Growing Transit Ridership

Our Work With Students

SHORTLY AFTER VOTERS overwhelmingly approved the Measure M sales tax for transit last November, news stories began surfacing about LA Metro’s declining ridership, which fell 6% in 2016 alone. Actually, a decline in bus ridership had begun in 2010, initially in response to service cuts and a fare increase that Metro adopted to cope with the dramatic decrease in revenues during the Great Recession. Another fare increase in 2014 yielded another decline in ridership—but the decline continued well after the effects of the increase in fares. Something else was happening.


Transit ridership has fallen all over the U.S. and a search for explanations is underway nationally. Many possible causes have been suggested: effects of the Great Recession; declining immigration; displacement of low-income residents in gentrifying neighborhoods; the 2015 California law allowing undocumented immigrants to get drivers licenses; declining gas prices; and LA's traffic congestion, which slows bus service.

LA Metro is working hard to rebuild ridership. We’d like to recommend a focus on “growing” student ridership.

LA Metro has ramped up its efforts to market its current discounted student transit pass program with notable success. However, some colleges and universities have pioneered a new kind of student pass program that has yielded far greater increases in student ridership. To cite three examples: At the University of Washington in Seattle 40% of students ride transit to school, at Santa Monica College 37% of students take transit, and at the University of Wisconsin-Milwaukee it's 31% of students.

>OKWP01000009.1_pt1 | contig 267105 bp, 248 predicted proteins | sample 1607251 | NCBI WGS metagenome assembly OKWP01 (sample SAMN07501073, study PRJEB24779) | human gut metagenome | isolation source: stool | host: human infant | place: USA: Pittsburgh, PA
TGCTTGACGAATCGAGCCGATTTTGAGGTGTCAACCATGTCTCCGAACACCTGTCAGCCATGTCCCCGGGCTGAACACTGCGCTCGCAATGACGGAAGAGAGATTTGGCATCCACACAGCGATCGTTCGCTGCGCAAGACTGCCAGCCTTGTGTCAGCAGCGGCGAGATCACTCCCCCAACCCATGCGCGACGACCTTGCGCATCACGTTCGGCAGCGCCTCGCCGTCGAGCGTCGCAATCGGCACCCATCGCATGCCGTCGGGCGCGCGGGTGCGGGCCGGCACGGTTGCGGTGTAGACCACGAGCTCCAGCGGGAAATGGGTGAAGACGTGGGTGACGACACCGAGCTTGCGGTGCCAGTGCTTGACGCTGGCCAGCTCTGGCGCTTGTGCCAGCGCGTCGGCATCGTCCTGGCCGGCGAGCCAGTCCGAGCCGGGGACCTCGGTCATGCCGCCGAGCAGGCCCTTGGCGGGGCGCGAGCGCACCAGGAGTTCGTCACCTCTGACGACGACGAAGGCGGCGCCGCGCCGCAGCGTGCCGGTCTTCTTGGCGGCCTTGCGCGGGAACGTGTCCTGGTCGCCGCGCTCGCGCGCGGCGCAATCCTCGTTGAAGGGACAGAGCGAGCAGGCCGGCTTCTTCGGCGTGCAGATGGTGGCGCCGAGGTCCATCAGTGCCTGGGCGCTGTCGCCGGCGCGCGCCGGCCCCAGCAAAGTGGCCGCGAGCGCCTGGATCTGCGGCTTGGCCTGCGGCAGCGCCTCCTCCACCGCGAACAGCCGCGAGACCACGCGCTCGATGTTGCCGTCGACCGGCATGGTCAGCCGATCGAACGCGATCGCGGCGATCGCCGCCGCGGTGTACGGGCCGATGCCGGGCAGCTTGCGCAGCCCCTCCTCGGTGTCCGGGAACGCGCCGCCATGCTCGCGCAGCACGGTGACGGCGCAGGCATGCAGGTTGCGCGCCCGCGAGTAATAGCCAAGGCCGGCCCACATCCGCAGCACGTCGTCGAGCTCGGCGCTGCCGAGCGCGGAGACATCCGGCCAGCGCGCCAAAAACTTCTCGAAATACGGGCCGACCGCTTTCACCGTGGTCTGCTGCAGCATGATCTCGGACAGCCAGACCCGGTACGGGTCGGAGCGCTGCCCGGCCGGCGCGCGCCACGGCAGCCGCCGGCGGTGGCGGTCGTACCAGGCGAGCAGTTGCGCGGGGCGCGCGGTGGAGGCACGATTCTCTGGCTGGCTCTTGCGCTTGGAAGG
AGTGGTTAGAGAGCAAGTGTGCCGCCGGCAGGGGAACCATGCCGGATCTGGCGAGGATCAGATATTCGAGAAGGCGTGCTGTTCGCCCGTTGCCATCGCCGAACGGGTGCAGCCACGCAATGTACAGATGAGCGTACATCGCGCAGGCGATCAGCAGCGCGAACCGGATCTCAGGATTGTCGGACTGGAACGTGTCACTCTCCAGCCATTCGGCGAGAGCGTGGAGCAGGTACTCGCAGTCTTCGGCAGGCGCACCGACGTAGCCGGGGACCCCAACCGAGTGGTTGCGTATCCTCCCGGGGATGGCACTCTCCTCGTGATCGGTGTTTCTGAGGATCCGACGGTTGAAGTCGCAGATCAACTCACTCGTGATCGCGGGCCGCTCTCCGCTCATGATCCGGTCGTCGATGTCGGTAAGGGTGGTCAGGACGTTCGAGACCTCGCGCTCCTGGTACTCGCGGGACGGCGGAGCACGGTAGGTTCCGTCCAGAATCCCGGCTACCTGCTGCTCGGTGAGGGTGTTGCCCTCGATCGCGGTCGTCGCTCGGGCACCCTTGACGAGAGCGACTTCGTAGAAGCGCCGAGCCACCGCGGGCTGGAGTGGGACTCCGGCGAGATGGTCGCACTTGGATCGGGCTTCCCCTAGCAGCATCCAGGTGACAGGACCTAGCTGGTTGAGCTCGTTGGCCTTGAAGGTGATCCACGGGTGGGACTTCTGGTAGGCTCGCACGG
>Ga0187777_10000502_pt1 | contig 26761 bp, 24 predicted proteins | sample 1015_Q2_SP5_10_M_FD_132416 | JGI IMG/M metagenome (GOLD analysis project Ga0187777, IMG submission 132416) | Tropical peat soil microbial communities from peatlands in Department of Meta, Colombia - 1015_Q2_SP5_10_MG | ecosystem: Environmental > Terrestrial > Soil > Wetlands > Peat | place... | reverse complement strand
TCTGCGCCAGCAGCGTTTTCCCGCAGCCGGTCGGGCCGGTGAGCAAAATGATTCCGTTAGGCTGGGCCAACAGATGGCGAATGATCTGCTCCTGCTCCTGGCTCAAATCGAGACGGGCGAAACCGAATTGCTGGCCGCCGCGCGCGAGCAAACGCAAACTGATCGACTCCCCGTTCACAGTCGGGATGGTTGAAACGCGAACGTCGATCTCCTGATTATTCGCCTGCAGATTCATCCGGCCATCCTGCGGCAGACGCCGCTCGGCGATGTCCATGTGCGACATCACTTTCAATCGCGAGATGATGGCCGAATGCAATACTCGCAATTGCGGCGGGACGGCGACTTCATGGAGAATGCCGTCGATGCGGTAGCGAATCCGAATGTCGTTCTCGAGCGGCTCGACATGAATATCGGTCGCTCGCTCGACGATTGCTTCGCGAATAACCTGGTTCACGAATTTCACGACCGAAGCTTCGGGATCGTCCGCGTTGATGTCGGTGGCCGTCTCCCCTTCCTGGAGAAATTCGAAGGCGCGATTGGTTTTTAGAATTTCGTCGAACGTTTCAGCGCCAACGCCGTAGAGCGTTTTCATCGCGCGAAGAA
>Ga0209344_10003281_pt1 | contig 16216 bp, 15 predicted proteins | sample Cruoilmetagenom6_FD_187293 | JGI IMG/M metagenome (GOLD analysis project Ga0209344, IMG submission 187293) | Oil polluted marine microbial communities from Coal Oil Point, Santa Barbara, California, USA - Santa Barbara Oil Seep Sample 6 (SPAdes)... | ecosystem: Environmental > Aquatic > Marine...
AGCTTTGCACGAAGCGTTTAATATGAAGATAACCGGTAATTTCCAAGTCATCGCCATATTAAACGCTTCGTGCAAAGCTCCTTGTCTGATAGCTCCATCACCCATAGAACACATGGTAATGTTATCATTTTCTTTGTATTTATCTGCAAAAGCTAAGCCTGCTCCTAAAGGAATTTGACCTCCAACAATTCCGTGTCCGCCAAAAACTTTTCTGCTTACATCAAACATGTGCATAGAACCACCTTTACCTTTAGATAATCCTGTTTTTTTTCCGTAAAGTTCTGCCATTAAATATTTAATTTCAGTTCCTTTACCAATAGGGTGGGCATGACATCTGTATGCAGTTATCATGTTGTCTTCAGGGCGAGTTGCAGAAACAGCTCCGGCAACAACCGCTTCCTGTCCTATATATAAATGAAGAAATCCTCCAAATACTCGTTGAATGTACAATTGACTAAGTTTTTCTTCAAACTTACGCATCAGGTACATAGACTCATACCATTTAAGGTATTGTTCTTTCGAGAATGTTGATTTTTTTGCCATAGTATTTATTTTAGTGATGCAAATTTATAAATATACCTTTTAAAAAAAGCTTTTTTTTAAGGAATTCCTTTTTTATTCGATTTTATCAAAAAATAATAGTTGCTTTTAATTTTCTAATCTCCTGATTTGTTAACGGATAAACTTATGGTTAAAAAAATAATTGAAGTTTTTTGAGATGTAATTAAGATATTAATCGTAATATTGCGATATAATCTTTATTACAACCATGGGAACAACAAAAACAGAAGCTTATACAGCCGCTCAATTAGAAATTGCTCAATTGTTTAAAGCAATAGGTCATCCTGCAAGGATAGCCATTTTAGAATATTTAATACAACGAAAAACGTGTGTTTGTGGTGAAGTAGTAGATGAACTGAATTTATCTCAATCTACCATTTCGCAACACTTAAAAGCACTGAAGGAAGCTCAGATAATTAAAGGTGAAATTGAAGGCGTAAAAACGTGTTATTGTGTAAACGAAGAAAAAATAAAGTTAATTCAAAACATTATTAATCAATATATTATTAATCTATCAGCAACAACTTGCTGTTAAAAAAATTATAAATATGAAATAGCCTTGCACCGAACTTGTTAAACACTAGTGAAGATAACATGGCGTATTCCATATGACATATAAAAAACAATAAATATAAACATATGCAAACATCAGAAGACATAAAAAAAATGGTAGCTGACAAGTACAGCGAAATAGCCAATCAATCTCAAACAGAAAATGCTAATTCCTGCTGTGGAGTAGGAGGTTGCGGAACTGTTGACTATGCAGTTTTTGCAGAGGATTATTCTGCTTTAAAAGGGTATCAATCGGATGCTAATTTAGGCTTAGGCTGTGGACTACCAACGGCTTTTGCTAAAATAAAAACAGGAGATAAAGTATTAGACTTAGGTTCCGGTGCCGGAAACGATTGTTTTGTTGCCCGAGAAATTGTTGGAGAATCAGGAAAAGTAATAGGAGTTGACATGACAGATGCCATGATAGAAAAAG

There are basically two types of student pass programs: “Model 1” programs make passes available at a discount to students who are already interested in riding transit, which allows them to reduce the cost of their commute but isn’t likely to significantly build new student ridership.

The “Model 2” programs make discounted student passes available to all students at a group rate when they register for classes. These Model 2 programs—much like “pooled insurance”—create an economy of scale that dramatically reduces the cost of the passes.

At Santa Monica College, for example, students pay $10.50 per semester during registration and the college pays another $10.50—a real bargain when compared to the price of parking as well as the cost of providing parking! This Model 2 program ensures that every student gets a pass—not just those who choose to buy them—making it likely that many more students will ride. Some ride a lot, some only a little. But the results, as in the three examples cited above, show that student transit ridership soars!

Metro is interested in this new model and we believe that after a pilot project to work out the details, LA County may soon have the most expansive and universal student transit program in the country, with multiple colleges and multiple transit operators participating.



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